Chuck Todd, who hosts Meet the Press on NBC, opened his show the way he often does, by introducing his panel of journalists. There was Luke Russert of NBC News, and Amy Walter of the Cook Political Report, and there was "Eugene Robinson of the Washington Post … and Ken Blackwell, conservative columnist and former Ohio Secretary of State."
Did you catch it? Eugene Robinson isn't the liberal columnist of the Washington Post. He's simply Eugene Robinson of the Washington Post. But Ken Blackwell is identified as a "conservative columnist."
This may strike members of the so-called mainstream media as one of those "what's the big deal?" issues even though it happens all the time both on TV and in print. But if they're feeling generous and concede that maybe it is somehow, some way, some kind of offense, it's a misdemeanor of the lowest order. Journalistic jaywalking at worst.
Sorry, but it is a big deal. A very big deal. One that goes straight to the heart of bias in the media.
Liberals, you see, don't have to be identified. Liberals, as far as liberal journalists like Chuck Todd are concerned, aren't controversial. They're middle of the road. Moderate. Mainstream. Not so with conservatives. They need a warning label.
They put warning labels on packs of cigarettes and pesticides because they can be dangerous to your health. And, as far as many liberals both in and out of the media are concerned, conservatives need warning labels because their ideas can be dangerous to your health. I mean, if liberal views are middle of the road, moderate and mainstream, conservative views, being the opposite, must be fringe. And fringe ideas, in the liberal worldview, are most likely racist, homophobic and misogynist ideas, which are … well … dangerous!
So this little tidbit that Chuck Todd unknowingly offered up at the beginning of his program is the Rosetta Stone. It tells us not only how liberal journalists view conservatives, but it also tells us a lot about how liberal journalists see just about everything from politics to all the hot button social issues of the day.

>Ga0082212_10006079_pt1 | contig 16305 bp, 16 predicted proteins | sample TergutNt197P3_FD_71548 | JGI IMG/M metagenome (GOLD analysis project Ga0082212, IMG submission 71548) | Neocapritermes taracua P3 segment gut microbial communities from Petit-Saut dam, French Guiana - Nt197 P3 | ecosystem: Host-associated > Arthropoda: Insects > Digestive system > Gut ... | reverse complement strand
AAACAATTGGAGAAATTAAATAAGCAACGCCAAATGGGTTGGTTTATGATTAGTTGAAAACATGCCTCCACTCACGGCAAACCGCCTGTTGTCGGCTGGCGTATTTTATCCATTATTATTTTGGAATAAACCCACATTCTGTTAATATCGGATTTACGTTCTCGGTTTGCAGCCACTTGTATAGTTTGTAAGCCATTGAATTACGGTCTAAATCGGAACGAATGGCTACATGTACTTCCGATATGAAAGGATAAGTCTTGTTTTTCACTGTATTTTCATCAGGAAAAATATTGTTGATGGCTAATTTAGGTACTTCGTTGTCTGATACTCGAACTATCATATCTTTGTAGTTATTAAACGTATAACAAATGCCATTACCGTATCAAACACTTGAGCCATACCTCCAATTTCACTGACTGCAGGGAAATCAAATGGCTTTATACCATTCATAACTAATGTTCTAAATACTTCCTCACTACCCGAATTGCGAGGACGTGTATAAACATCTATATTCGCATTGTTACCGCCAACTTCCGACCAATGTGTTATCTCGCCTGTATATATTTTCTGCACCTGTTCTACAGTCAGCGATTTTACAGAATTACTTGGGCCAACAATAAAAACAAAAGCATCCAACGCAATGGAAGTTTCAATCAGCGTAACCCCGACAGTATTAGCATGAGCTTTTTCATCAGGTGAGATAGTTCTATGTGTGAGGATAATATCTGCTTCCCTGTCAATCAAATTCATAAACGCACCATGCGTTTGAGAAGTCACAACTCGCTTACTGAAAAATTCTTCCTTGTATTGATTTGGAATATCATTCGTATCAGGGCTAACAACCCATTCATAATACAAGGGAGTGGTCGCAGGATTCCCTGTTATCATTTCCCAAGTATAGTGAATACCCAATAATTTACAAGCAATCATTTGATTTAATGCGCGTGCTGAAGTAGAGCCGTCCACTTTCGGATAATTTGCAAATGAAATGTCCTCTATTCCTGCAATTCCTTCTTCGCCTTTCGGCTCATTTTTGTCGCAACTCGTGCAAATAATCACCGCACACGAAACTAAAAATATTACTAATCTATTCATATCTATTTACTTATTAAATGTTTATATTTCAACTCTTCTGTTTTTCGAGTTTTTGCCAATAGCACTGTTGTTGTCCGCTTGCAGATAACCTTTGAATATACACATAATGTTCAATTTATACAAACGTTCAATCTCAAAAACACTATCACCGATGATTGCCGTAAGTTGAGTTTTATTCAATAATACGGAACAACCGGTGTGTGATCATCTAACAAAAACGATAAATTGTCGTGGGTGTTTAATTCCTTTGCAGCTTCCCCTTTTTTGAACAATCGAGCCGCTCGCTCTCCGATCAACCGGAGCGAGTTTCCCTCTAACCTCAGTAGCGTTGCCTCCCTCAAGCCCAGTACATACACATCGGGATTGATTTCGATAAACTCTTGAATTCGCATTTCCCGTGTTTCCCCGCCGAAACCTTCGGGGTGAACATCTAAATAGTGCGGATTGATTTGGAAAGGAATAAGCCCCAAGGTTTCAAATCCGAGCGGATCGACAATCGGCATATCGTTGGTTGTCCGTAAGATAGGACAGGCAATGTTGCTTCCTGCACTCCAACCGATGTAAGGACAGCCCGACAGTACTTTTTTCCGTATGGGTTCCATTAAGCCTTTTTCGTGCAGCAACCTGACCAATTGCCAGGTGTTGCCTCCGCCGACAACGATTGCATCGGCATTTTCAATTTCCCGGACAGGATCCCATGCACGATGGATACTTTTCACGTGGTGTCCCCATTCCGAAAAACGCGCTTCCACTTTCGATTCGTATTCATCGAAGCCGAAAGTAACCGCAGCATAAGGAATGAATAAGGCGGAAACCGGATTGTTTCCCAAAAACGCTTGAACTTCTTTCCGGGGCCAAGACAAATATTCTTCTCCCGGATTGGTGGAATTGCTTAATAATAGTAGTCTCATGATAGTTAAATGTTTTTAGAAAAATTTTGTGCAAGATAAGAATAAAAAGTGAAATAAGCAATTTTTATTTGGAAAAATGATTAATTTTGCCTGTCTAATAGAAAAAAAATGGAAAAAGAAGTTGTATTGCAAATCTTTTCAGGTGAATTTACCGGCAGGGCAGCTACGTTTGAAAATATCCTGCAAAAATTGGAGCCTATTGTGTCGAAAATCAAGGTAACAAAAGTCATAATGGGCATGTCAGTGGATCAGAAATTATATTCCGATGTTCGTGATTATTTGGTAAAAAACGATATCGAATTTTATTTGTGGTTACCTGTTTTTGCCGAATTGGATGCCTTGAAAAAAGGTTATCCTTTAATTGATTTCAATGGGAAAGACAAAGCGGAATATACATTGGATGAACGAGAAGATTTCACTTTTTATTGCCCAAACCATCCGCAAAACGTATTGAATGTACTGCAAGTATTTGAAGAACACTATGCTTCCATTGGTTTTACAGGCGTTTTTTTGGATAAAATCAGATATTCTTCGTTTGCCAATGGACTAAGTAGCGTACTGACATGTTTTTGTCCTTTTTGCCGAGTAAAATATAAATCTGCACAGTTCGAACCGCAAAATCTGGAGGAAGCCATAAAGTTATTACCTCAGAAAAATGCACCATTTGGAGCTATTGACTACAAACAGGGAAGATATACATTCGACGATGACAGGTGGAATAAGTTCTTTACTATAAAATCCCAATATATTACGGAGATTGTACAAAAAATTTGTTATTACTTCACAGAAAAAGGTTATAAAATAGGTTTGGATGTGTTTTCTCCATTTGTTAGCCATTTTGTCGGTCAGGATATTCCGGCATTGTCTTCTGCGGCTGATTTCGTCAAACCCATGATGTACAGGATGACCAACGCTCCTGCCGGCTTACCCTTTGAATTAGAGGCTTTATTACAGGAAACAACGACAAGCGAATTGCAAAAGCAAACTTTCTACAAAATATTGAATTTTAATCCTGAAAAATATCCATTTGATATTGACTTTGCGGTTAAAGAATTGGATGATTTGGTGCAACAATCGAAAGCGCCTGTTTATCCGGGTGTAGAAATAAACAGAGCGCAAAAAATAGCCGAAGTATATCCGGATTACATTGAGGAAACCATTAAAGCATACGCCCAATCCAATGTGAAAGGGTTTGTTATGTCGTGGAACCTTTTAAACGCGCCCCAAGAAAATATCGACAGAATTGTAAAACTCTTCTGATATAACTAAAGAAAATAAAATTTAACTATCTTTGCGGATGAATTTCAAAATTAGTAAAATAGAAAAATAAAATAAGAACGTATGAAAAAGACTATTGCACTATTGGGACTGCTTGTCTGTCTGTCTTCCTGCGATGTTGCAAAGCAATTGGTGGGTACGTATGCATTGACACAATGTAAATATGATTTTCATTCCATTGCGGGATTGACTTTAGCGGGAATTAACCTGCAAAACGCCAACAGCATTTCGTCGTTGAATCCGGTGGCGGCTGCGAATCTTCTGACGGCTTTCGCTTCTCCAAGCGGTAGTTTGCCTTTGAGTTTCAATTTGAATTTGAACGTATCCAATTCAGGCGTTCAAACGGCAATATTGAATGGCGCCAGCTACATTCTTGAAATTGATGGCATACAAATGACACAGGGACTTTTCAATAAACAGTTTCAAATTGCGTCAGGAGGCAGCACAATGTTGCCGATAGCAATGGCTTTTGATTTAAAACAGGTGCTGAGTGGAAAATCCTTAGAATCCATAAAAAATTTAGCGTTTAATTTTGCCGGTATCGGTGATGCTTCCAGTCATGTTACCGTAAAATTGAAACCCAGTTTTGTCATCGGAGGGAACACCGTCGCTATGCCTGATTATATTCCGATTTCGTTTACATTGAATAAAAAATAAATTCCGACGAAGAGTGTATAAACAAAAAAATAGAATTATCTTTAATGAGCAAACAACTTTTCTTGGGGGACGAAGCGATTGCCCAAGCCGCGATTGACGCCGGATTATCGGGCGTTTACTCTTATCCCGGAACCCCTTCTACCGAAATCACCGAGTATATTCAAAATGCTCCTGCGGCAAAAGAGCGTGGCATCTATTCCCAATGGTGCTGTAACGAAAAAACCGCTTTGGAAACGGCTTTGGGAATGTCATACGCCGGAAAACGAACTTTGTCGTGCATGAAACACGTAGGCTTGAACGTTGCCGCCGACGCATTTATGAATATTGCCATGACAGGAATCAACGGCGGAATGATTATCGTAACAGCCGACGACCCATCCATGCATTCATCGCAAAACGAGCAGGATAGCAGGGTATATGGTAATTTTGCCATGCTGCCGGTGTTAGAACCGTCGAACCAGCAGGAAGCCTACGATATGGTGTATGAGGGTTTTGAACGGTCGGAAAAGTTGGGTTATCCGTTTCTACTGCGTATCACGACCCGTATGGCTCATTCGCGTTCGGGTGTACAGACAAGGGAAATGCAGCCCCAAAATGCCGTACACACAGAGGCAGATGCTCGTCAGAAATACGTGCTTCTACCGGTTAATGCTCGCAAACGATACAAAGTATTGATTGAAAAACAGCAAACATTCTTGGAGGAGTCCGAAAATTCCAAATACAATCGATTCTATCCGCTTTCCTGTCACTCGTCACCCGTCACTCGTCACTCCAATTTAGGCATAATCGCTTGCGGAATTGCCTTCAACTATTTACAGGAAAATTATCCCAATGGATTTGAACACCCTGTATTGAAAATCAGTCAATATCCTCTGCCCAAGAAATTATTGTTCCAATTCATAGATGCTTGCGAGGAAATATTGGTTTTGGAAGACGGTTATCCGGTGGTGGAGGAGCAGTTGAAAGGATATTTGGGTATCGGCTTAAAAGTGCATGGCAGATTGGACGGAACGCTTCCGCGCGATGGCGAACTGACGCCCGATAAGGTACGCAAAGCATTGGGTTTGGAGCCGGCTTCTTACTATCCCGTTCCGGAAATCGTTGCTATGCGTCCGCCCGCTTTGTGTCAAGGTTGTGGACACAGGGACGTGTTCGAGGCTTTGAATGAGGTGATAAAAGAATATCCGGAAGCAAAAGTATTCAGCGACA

It may be asking too much for Chuck to understand any of this. After all, he's a bias denier. (I use that word "denier" because that's the word liberals like to throw at anyone who doesn't see global warming the same way Al Gore sees it. Liberals don't own the word, right? )
Chuck has acknowledged a "cultural bias" in the news, but says it's not because journalists slant the news left to coincide with their liberal politics. Rather, he says, it stems from "the fact that the news media is headquartered in New York City."
So it's geographical bias, according to Chuck Todd not political bias. It's a New York City bias. And what kind of bias would we find in New York City? Yes, exactly!
If the national news media were headquartered, say, in Tupelo, Mississippi and almost all the journalists were conservatives instead of liberal as they are now do you think Chuck would write off bias simply as a geographical issue? Me neither. He'd be yelling conservative bias from the roof of the NBC Building in Rockefeller Center.
No, Chuck Todd's decision to put a warning label on the conservative columnist but not on the liberal was not an offense worthy of waterboarding. But it wasn't journalistic jay walking either. It told us a lot about why liberal journalists put warning labels on conservatives. It told us that conservative views, which are held by millions and millions and millions of Americans, are subversive views, because they are not reasonable or mainstream or moderate. And if you don't believe me, just ask Chuck.